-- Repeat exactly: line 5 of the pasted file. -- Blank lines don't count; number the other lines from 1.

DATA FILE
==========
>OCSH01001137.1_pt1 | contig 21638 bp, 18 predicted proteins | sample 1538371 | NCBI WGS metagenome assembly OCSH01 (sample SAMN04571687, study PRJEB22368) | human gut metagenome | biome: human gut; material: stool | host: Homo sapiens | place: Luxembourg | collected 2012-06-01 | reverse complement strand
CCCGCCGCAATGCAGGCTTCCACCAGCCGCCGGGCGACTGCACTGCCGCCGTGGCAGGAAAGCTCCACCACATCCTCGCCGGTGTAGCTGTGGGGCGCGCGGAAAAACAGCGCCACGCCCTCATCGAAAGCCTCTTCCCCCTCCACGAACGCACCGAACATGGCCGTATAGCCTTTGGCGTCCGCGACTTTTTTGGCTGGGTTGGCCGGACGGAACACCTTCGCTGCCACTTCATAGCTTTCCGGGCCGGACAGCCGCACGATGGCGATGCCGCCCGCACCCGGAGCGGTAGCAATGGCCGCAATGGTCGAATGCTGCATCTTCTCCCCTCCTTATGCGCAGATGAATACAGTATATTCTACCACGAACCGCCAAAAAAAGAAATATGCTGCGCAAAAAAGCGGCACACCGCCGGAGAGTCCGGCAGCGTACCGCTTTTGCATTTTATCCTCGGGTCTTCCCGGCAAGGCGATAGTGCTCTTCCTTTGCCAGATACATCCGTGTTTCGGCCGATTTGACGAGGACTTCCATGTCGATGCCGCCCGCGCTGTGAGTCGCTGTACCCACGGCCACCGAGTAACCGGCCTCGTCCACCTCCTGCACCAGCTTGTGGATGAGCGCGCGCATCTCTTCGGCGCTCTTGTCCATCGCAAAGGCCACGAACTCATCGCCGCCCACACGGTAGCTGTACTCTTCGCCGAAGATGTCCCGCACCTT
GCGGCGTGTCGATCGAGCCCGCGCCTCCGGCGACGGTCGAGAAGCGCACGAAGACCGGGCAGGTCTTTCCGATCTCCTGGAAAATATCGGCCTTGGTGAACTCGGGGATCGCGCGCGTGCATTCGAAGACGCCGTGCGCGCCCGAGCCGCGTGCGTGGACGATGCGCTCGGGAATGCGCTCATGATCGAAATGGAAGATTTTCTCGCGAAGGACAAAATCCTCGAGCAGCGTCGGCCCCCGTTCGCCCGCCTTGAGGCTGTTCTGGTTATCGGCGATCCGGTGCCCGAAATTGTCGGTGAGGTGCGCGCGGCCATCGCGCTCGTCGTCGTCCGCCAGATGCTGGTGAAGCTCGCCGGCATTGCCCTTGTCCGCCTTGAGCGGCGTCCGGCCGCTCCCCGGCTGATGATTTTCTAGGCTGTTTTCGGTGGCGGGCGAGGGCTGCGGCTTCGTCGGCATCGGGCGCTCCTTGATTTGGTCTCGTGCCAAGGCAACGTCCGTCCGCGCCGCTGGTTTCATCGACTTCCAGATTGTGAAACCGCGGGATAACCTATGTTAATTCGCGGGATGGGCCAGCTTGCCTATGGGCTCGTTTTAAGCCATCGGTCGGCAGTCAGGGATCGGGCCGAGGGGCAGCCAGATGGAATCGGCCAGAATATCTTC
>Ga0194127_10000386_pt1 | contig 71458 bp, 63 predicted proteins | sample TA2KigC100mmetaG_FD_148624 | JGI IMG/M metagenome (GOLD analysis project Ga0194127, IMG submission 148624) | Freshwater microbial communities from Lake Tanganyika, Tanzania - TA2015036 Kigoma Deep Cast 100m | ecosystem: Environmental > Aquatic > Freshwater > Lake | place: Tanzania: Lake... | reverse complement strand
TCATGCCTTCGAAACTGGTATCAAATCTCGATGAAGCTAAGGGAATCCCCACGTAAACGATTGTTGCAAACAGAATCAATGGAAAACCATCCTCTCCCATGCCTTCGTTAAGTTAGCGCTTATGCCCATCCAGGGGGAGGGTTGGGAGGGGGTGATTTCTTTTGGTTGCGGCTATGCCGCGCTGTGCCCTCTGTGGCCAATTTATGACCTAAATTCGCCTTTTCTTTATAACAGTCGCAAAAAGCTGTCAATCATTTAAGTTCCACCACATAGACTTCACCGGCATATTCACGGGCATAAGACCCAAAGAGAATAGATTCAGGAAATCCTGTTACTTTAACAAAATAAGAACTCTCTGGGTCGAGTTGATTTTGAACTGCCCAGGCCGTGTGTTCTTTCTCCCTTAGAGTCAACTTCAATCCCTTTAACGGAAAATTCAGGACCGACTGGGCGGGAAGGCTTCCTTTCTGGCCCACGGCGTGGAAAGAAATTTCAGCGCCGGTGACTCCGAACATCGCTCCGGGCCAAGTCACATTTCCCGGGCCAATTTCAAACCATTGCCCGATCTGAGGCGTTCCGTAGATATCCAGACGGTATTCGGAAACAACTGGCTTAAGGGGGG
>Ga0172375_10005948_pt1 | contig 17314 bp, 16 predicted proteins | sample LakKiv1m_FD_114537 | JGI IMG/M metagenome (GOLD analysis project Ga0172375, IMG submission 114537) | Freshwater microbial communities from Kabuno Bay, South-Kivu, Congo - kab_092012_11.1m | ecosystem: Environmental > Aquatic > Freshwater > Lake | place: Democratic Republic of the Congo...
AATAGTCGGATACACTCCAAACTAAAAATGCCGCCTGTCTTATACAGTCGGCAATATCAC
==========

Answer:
TCATGCCTTCGAAACTGGTATCAAATCTCGATGAAGCTAAGGGAATCCCCACGTAAACGATTGTTGCAAACAGAATCAATGGAAAACCATCCTCTCCCATGCCTTCGTTAAGTTAGCGCTTATGCCCATCCAGGGGGAGGGTTGGGAGGGGGTGATTTCTTTTGGTTGCGGCTATGCCGCGCTGTGCCCTCTGTGGCCAATTTATGACCTAAATTCGCCTTTTCTTTATAACAGTCGCAAAAAGCTGTCAATCATTTAAGTTCCACCACATAGACTTCACCGGCATATTCACGGGCATAAGACCCAAAGAGAATAGATTCAGGAAATCCTGTTACTTTAACAAAATAAGAACTCTCTGGGTCGAGTTGATTTTGAACTGCCCAGGCCGTGTGTTCTTTCTCCCTTAGAGTCAACTTCAATCCCTTTAACGGAAAATTCAGGACCGACTGGGCGGGAAGGCTTCCTTTCTGGCCCACGGCGTGGAAAGAAATTTCAGCGCCGGTGACTCCGAACATCGCTCCGGGCCAAGTCACATTTCCCGGGCCAATTTCAAACCATTGCCCGATCTGAGGCGTTCCGTAGATATCCAGACGGTATTCGGAAACAACTGGCTTAAGGGGGG